Proper Education & Becoming
"Horses are nice, but can you actually make a living with them?" Many a parent has asked their children this question upon learning of their equestrian ambitions. The answer is a resounding yes, provided you learn horsemanship correctly and thoroughly from the beginning. The most expedient way to accomplish this is by starting with a solid education. You'll learn more from two years of qualified instruction in a coherent program than from 10 years out there trying to learn it by ear.
But how do you choose from the many Equestrian programs, college affiliated or otherwise, being offered in America, indeed around the world, today? The most reliable point of comparison is this: how much time will the student spend riding. This may sound too obvious to mention, yet many schools offer a core of general equestrian courses, with only 2 or 3 hours per week of riding time. This should serve as a red flag for those seriously seeking to advance their riding and training. Horsemanship requires unique athletic skills, and coordination with a 1200 pound animal; and acquiring those skills means practice. I have found that it takes between 600 and 900 hours of on-horse riding instruction to expect to get a job as a professional rider. Achieving this in any reasonable length of time means 10 to 20 hours or riding time per week, with a student/teacher ratio never to exceed 1 teacher for every 7 students.
Next, inquire into the nature of the theory classes, and how they relate to the riding skills learned. The common wisdom of average amateur horsepeople amounts to a folklore of hints and tips lifted from books, clinics, the show ring, relatives, dog training, and outright superstition. But a school producing professional horsepeople must cut through this, providing a unified central philosophy of mentally and physically training a horse, and mentally and physically training a rider. Look for evidence of such an approach in their catalogs and literature, and when interviewing them on the phone or in person.
Look for courses in real-life survival skills such as business management, teaching techniques, public relations, stable management, horse health, facilities maintenance, and even sales seminars. These will enable graduates to operate their own businesses, or manage for an employer if they choose. Some schools offer studies in related fields such as farrier science, leather working, breeding, judging, and the like, which can be taken as a major or a minor. The more you know, the more opportunities you will have, and the more exciting and varied your horse career.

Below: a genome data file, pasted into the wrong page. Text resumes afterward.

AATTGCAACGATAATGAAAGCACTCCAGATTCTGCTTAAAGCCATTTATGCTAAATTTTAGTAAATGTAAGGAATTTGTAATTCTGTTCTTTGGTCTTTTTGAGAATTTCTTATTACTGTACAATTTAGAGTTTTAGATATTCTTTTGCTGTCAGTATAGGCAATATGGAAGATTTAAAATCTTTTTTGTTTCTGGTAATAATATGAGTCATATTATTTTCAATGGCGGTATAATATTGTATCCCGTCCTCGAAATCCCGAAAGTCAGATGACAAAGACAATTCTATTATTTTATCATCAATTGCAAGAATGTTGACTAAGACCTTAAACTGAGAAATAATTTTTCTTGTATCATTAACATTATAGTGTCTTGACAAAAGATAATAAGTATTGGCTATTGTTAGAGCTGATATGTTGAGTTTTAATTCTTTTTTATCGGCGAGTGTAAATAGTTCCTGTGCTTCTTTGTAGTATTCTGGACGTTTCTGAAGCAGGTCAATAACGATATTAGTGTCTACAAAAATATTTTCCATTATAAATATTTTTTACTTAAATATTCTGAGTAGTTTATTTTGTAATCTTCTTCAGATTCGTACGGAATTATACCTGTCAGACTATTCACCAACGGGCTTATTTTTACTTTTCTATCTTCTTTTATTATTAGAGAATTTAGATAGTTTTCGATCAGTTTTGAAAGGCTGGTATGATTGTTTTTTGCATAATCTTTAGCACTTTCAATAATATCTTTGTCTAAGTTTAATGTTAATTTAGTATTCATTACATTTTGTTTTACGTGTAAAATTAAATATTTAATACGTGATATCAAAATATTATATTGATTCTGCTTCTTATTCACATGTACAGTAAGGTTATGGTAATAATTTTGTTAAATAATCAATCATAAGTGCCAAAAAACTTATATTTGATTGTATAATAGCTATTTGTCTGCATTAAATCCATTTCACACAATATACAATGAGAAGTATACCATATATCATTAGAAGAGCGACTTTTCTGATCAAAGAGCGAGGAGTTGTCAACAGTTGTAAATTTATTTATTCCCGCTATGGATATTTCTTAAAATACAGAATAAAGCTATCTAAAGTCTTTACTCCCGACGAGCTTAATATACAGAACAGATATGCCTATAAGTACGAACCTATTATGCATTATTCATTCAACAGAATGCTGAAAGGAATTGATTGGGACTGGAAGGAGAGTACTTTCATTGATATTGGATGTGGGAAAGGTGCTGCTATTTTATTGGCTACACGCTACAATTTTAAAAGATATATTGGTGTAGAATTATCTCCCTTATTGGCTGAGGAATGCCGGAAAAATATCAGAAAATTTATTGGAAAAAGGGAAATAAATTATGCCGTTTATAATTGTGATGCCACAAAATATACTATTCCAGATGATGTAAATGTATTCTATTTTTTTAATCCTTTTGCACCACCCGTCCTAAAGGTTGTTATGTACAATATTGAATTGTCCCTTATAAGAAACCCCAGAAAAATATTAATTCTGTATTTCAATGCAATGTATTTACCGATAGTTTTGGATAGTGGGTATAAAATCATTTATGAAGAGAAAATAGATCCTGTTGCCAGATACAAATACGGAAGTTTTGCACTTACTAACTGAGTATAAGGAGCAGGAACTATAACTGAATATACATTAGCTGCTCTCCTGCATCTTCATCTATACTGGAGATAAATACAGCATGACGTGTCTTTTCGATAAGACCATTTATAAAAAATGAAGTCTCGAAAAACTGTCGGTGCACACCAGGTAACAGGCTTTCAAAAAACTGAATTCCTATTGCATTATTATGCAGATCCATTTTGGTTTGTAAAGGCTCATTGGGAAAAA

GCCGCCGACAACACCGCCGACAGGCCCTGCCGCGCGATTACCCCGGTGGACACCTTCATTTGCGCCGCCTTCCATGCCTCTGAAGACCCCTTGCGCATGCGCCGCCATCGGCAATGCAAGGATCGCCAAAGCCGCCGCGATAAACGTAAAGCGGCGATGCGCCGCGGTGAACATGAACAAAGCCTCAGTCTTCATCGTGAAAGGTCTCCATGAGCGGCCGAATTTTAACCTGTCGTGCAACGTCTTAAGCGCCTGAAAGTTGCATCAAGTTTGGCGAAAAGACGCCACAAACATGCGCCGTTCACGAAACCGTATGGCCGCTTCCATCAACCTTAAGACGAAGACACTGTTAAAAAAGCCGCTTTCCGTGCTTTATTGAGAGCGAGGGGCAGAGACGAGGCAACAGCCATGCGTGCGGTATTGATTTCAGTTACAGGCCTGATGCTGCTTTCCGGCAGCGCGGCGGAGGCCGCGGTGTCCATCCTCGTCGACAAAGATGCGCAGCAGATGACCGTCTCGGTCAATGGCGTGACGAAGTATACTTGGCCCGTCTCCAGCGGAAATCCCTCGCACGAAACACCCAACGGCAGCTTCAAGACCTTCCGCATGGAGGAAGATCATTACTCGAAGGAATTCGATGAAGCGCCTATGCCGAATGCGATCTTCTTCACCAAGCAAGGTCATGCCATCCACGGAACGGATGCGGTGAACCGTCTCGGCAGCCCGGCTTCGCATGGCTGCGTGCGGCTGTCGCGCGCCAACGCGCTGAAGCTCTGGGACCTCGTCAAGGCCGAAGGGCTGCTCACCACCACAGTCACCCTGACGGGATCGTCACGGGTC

As with any school, ask about housing. Do students live in dorms, or in the surrounding community. And ask about reserving stable space if the student will be taking their own horse. Personal preference applies here: I suggest narrowing your choices down to a few, and then touring the campuses.
A note to students taking their own horse to school: be prepared not to ride it. Of course you'll ride it some, and enjoy a full relationship with it. But to truly grow in this art it is vital to ride a variety of horses under a variety of circumstances. Bad habits often flourish in constant horse/rider teams, becoming an integral part of their relationship. Curing these means splitting the pair up for a time. It's normal. It's good.
Be sure prospective schools are accredited by one of the various accrediting agencies listed with the United States Department of Education such as the Accrediting Council for Continuing Education and Training (ACCET). Accreditation with such an agency certifies, among other things, that the program is continually evaluated and improved; and that participants have reported gaining worthwhile benefits. Such accreditation is also a prerequisite to Federal student financial aid in the form of loans and grants. (Veterans note that not all schools authorized by the V.A. to provide Veterans Benefits are accredited by an accrediting agency. So if you want college credit, and/or federal student aid, be sure to look very closely at this.)
In considering the faculty, look not only for expertise in the subject matter, but an abiding interest in teaching. Studying or apprenticing under famous competitors is not necessarily the best way to learn because teaching may be second on their list of priorities, their own careers being first. You want teachers whose full attention is on giving you your money's worth. A good indicator of this is to talk to some graduates, if possible. Ask how they felt about the school in general, and the instructors in particular. Was adequate attention paid to developing their skills; and have those skills enabled them to earn their living in the horse business? A job placement service at the school with a high percentage of graduates working is good evidence that the school is turning out skilled individuals.
I hope these few pointers can provide a starting place on the long and confusing process of selecting a school. Just remember, there are jobs out there for professional riders, and the employers do know what to look for. If you can show them the skills, you can get the job.